Students make delivery service to help students during quarantine.

Boris Tsang / Sun Photography Editor

Students make delivery service to help students during quarantine.

August 26, 2020

As Cornellians Move In for the Unusual Fall Semester, Two Sophomores Offer Acts of Kindness

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Amid the unprecedented circumstances surrounding fall semester move-in, two Cornellians started an initiative to help quell quarantine-related anxiety and keep the Ithaca community safe.

Isabel Dawson ’23 and Hannah Robins ’23 have spent the past few days running errands for members of the Cornell community who are stuck in quarantine or are anxious about leaving their residences — and they’re doing it for free.

Dawson publicized the cost-free initiative in a Monday post on Cornell’s subreddit. Dawson and Robins pick up groceries and other requested items from Wegmans, Target, Walmart, restaurants and other stores in the Ithaca area. They will buy and deliver within a few hours, and Cornellians who use the service only pay them the price of the purchased items.

Recognizing the safety concerns of the local Ithaca community, as well as the anxiety among students generated by the University’s reopening plans, Dawson said she wanted to find a way to help both of her community members. As an Ithaca native, Dawson said she hopes her service will encourage more people to remain in quarantine for the entire 14-day period.

“I was worried for my Ithaca community that people would not be respectful of the guidelines,” Dawson said. “I am really proud of how Ithaca has been doing, and I wanted to protect that as well as help Cornellians, and no one else was doing it.”

Under Gov. Andrew Cuomo’s (D-N.Y.) executive order, students traveling from restricted states must quarantine for two weeks when they arrive in New York, or another non-restricted state. To accommodate on-campus students coming from these hot-spot states, Cornell has provided meals to those moving into the residential dorms.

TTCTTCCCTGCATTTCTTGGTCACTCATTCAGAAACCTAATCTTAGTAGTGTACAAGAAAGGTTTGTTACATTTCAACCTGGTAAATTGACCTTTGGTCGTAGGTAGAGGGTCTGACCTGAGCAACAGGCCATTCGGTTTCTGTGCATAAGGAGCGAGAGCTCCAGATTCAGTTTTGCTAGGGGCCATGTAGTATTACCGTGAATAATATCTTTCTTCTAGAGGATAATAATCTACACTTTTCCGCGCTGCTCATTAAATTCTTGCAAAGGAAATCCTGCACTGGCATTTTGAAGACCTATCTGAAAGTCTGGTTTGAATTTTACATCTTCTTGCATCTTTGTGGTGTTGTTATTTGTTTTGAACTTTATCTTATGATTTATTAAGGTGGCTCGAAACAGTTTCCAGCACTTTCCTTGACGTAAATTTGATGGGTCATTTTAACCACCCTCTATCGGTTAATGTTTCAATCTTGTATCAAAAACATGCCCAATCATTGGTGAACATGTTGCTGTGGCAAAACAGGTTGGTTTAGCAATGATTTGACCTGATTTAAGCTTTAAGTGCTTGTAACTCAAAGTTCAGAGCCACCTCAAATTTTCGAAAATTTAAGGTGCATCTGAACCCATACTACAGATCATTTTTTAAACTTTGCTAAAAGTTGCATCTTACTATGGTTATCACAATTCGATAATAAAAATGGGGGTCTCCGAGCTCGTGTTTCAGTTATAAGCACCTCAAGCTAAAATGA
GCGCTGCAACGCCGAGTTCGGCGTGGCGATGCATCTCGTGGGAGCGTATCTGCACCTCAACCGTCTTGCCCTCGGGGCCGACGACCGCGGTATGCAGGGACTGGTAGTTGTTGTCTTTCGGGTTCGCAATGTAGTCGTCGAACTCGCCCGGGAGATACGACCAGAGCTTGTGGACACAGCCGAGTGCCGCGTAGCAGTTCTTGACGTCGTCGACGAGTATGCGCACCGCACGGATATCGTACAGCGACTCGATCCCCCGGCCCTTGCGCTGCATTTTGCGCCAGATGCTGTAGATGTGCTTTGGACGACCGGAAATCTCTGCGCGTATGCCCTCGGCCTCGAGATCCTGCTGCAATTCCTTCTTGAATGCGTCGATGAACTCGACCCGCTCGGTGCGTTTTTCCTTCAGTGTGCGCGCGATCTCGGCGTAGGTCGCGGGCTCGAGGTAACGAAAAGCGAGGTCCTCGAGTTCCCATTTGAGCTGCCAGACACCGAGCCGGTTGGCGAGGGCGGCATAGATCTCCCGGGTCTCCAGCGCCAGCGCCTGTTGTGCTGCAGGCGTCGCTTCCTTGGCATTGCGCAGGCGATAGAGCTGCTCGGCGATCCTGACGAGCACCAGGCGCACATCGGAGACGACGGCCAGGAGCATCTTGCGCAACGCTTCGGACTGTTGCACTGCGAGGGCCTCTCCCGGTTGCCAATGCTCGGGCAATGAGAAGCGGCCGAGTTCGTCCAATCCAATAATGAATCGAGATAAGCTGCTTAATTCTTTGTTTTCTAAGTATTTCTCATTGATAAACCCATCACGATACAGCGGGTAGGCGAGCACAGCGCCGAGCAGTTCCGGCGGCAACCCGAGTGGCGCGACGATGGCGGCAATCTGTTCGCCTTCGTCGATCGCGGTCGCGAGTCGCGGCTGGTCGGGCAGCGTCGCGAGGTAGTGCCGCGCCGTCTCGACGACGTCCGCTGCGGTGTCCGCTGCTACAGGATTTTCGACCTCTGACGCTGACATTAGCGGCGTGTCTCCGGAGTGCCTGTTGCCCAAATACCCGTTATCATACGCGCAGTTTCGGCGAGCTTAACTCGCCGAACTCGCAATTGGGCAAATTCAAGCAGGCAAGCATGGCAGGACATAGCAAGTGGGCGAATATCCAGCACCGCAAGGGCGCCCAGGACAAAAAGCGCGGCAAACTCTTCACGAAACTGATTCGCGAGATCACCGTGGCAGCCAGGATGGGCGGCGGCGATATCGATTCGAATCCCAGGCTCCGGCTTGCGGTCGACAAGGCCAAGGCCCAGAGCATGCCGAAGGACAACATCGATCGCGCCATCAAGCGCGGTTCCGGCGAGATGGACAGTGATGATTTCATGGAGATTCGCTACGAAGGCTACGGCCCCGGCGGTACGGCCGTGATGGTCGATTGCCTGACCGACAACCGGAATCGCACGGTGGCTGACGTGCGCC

Cornell, however, does not provide daily meals for those living off-campus this semester. As a result, Dawson feared that students would break quarantine in order to buy the food that they needed.

“I have heard, first-hand, stories of people who are supposed to be quarantining for two weeks here, but they have been leaving every morning to get breakfast because the hotel doesn’t do room service, or similar situations,” Dawson said. “I thought that we might be able to prevent people from breaking quarantine if we made it easier for them to get what they need.”

Students who are settling into on-campus housing have also used this delivery service. Although on-campus students have generally been content with the Cornell-provided meals, some students said they wanted more variety and choice in their meals. For example, while there have been few complaints about taste and quality, Eric Dong ’24 said that many of the meals lack adequate fruits and vegetables.

To alleviate some of the anxiety over public spaces and public transportation, Dawson and Robinson decided to extend their services to those who are not required to be quarantining.

“I wanted to try to support people who feel unheard because they are not supposed to be inside because they don’t have to quarantine but they still feel uncomfortable going outside,” Dawson said.

In addition to groceries, many clients ordered feminine hygiene products because they did not have access to them in quarantine. In order to rectify this shortfall, Dawson is now working with Shura Gat, the assistant director of the Women’s Resource Center, to make sure that those in quarantine have quick and easy access to them.

After just a few hours of making the initial post, Dawson and Robinson were swamped with requests. Currently working as a two-person team, the sophomore pair has collectively spent hours at stores fulfilling orders; over the last four days, they have completed 44.

“The response has been overwhelmingly positive,” Robinson said. “I thought it would just be a few people, but it has been crazy.”

Already overwhelmed with orders, the pair is unsure about the initiative’s future. As more Cornelians travel to Ithaca in the coming days, they expect demand to even further rise.

“It has been hectic. That sums it up,” Dawson echoed. ”We have gotten a lot of people saying that this is what they have been waiting for.”